The Yale football team found itself in an unfamiliar position at Franklin Field on Saturday. The Bulldogs (5–1, 2–1 Ivy) trailed Penn (2–4, 0–3) with a little over nine minutes to play, and the momentum favored the Quakers after a late touchdown run.

But quarterback Kurt Rawlings ’20 and Team 145 proved resilient, orchestrating an 11-play, 80-yard drive with just four minutes on the clock and securing an 24–19 victory over the defending Ivy co-champions to stay in the conference title race.

Yale — off to its best start since its historic 2014 season — overcame a pair of fourth quarter turnovers in its own territory and a slew of penalties to defeat the Quakers for the first time in the past three seasons. Rawlings connected with wide receiver Christopher Williams-Lopez ’18 for a touchdown with less than five minutes remaining to all but clinch the win for Yale. The Bulldog defense sealed the victory by forcing a three-and-out the next drive.

“This is something we hadn’t done this season,” head coach Tony Reno said. “We’ve been fortunate that we’ve been in some ball games where we’ve had a big lead … so this was a great [experience] for us. As a coach, you don’t ever hope for a game like this, but we needed a game like this to see where we were at. We needed to see if we could do what we needed to do at the end.”

Just two weeks ago, Yale failed to close out an important game against fellow Ivy contender Dartmouth. The Bulldogs built up an early 21-point lead against the Big Green, but they let the home squad snatch victory from the jaws of defeat in the final minute of play.

A similar, down to the wire scenario played out this Saturday against Penn, but this time in Yale’s favor.

Team 145 went into halftime leading 18–10 behind its ever-dominant running attack and stifling defense. However, the Elis went cold to start the second half. Although the Yale defense did its part, holding the Quakers at ten points through the end of the third quarter, the Bulldog offense failed to build on its lead and mustered just 45 yards in the frame.

The Elis’ struggles continued in the final quarter, as Penn recovered fumbles from both running back Zane Dudek ’21 and Rawlings — neither of whom had lost a fumble in the first 23 quarters of the season. The Quakers, who have been hampered by fourth quarter struggles in conference games, capitalized on both turnovers and ultimately took a one-point lead behind a two-yard touchdown run by Tre Solomon.

With nine minutes remaining in the game, the Yale offense stepped on the field looking to avoid another late collapse. Rawlings led a masterful 80-yard drive, with Dudek accounting for 47 of those, to regain the lead. The deciding score came on a 4-yard pass from Rawlings to Williams-Lopez in the front of the end zone.

“I looked at the coverage and made eye contact with Kurt,” Williams-Lopez said. “I knew it was going to happen the next play. He put a great ball on me and I went up and got it. Our success today relied on our offensive line and Kurt leading us.”

Team 145 relied on a game-tested formula to propel itself to a close victory in Philadelphia. Yale’s calling card all season has been its ability to dominate the line of scrimmage, a trend that continued on Saturday. After posting a second-consecutive season low in rushing yards last week, the Elis’ potent ground attack returned to form with 217 yards on 34 carries. Whether it was Dudek, Rawlings or Deshawn Salter ’18, the Bulldogs ran all over the Quakers, a team that surrenders more rushing yards per game than any other in the Ancient Eight.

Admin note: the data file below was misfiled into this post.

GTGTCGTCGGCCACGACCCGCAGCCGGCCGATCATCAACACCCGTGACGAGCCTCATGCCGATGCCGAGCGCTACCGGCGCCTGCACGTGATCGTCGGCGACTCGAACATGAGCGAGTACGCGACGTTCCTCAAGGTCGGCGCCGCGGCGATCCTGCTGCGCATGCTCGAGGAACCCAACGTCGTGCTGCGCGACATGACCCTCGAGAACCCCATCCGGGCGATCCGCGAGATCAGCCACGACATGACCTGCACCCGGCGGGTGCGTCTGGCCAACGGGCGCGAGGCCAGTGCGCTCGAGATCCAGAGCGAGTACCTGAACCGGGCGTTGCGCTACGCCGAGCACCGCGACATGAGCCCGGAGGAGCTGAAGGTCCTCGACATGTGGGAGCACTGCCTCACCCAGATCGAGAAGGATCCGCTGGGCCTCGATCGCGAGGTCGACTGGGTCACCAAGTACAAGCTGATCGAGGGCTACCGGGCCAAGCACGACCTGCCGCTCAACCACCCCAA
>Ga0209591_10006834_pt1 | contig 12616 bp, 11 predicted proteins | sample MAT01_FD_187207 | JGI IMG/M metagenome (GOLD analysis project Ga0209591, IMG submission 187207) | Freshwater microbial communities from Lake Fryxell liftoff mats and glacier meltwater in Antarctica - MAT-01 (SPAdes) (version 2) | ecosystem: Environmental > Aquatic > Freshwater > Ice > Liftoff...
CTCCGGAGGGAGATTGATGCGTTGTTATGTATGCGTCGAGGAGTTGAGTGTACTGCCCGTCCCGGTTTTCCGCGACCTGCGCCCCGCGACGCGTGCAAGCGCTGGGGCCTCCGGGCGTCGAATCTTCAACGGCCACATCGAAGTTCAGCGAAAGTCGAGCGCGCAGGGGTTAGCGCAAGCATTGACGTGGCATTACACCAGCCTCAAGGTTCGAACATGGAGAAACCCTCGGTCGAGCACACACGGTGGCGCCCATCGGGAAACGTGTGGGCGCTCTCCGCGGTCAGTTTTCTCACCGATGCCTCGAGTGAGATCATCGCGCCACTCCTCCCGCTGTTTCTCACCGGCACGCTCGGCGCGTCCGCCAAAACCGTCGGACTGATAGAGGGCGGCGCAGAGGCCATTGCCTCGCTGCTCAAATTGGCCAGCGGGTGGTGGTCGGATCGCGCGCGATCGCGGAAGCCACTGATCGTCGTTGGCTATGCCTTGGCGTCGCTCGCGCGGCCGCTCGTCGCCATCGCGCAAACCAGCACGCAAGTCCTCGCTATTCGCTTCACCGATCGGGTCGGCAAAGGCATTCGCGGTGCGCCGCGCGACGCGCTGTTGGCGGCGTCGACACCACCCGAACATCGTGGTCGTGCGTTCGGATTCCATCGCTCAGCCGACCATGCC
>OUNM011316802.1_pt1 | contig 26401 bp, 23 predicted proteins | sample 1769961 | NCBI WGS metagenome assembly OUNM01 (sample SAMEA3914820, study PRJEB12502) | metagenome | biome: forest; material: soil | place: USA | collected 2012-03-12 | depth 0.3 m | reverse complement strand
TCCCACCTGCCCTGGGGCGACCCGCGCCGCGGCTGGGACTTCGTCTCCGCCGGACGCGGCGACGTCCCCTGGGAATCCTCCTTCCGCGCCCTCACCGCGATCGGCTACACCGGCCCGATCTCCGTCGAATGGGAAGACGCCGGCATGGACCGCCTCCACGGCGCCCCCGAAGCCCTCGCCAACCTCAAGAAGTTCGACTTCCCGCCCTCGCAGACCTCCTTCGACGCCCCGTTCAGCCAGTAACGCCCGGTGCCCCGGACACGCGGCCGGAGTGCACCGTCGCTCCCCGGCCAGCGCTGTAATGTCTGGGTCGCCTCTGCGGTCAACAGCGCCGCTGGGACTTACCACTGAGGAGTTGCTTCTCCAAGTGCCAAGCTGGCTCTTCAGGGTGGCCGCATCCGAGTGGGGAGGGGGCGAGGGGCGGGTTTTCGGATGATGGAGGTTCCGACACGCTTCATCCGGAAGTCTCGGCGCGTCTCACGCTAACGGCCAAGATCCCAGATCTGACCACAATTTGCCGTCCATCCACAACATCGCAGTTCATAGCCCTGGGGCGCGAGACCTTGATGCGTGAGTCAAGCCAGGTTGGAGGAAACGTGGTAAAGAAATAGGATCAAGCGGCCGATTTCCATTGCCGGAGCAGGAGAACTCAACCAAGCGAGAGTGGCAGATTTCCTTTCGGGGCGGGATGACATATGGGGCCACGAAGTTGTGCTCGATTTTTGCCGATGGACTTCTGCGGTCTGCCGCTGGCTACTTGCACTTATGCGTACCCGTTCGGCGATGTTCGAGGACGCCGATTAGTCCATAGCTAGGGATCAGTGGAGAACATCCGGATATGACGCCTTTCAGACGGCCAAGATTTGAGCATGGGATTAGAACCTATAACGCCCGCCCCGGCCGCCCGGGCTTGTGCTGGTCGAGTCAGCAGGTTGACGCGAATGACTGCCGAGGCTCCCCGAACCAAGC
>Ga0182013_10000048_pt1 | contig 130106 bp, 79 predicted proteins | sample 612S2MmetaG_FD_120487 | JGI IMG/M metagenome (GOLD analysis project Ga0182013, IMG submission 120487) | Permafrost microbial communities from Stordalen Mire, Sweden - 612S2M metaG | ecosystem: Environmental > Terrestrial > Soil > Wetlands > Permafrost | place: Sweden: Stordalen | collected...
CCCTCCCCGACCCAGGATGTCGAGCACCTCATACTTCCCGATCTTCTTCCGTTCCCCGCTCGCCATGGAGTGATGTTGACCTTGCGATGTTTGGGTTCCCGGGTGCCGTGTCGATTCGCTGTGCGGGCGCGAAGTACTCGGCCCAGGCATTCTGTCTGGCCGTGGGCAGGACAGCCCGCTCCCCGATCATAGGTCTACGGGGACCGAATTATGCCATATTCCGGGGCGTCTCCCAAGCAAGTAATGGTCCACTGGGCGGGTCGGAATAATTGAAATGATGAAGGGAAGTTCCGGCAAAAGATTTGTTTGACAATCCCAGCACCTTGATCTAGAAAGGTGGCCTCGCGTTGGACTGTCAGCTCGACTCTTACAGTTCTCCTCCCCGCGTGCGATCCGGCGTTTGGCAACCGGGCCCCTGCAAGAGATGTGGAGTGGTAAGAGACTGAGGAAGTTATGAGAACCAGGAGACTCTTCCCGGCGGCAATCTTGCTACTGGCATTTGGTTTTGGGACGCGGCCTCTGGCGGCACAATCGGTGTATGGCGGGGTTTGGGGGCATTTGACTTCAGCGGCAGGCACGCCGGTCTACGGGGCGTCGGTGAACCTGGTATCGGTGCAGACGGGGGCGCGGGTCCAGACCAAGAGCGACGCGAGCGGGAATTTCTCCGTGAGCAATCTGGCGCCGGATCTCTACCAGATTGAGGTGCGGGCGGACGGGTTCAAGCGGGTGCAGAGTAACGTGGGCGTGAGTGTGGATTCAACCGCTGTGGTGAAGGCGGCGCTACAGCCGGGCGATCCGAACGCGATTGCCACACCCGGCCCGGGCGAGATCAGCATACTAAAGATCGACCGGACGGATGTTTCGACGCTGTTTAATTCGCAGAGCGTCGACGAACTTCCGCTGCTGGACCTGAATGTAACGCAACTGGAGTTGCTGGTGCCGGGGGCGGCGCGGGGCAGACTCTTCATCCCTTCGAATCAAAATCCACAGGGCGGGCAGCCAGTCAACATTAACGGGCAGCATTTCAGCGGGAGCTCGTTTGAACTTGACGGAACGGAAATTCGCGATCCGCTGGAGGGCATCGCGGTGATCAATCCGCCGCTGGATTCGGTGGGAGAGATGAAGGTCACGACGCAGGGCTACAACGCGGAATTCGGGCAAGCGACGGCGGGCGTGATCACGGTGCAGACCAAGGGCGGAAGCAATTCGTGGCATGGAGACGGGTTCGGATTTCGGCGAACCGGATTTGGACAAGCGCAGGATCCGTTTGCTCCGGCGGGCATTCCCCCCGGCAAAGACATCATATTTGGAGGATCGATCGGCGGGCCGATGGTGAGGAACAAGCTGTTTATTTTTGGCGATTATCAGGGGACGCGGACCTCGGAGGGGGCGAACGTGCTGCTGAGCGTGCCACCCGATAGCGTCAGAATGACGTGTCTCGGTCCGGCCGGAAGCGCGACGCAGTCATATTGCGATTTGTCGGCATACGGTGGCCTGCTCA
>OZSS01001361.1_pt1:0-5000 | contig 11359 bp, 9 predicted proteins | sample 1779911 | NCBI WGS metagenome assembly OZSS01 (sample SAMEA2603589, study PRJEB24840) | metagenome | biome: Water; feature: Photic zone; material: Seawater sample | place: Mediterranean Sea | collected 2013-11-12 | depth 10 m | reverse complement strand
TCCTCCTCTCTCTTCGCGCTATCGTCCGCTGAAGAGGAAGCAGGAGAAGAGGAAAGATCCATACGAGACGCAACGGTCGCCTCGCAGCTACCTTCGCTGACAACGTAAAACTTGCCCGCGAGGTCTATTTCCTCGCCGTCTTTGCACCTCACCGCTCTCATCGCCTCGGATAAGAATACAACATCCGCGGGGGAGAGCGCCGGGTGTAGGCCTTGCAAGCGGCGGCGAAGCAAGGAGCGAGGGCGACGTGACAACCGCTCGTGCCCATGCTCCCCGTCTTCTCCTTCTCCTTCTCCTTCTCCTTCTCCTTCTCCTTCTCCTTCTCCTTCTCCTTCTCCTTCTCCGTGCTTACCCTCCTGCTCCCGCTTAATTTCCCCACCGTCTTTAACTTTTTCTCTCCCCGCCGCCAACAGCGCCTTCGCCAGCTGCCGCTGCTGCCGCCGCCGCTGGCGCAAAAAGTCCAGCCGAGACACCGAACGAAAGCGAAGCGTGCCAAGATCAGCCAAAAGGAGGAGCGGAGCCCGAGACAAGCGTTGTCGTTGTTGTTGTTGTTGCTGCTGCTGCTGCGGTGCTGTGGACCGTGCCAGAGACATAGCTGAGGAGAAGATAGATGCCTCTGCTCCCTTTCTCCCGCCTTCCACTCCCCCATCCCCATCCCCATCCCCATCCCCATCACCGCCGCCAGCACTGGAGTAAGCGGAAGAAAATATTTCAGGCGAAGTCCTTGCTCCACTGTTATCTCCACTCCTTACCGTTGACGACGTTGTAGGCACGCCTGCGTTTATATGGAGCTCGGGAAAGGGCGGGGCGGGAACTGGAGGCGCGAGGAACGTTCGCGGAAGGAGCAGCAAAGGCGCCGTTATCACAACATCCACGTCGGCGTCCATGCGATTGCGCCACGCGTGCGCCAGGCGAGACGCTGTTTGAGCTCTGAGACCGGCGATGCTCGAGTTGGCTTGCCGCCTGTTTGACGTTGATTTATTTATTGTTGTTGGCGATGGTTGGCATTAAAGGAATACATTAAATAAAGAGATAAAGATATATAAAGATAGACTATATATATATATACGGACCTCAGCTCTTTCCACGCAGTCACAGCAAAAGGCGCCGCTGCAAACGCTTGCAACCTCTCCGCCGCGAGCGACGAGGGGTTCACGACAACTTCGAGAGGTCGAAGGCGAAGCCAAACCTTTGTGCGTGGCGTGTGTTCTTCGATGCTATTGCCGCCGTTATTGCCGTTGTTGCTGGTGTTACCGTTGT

The Elis displayed their superiority on the ground in the final minutes after the defense forced a three-and-out. Yale needed to run out the final 3:28 of game time to seal its victory, and it did so by handing off the ball four straight times to Salter and then once to Dudek, allowing Rawlings to kneel out the rest of the time.

Yale’s dominant defensive front continued to demonstrate why it leads the Football Championship Subdivision in sacks per game. The Bulldogs wrestled down Penn’s combination of quarterbacks, Will Fischer-Colbrie and Nick Robinson, five times on the afternoon, including three sacks on third down. The Elis also posted a season-high 14 tackles-for-loss and limited Solomon — a 2016 First-Team All-Ivy selection — to a measly 41 yards on 21 carries.

The Bulldogs’ secondary, playing without captain and cornerback Spencer Rymiszewski ’18 for much of the game, struggled to defend against one of the FCS’s top offensive weapons in Penn wide receiver Justin Watson. The 6-foot-3 wideout averaged 12 yards per reception and caught the opening touchdown en route to posting his 16th 100-yard receiving game, an Ivy League record. Watson’s efforts proved for naught in the Quakers’ loss, which came on the heels of two straight, last-second conference defeats to Dartmouth and Columbia.

“The fourth quarter has not been nice to us over the last couple weeks,” Penn head coach Ray Priore said. “From the get-go, I thought we had some opportunities to make some plays and move [the ball]. The kids played hard. I loved their effort, I love how they battle right to the very last play. Their hearts are in it, [we’re] just not capitalizing on opportunities we can have.”

The Bulldogs will be back in action at the Yale Bowl this Saturday when they host the undefeated Columbia team.

Won Jung | won.jung@yale.edu

Joey Kamm | joseph.kamm@yale.edu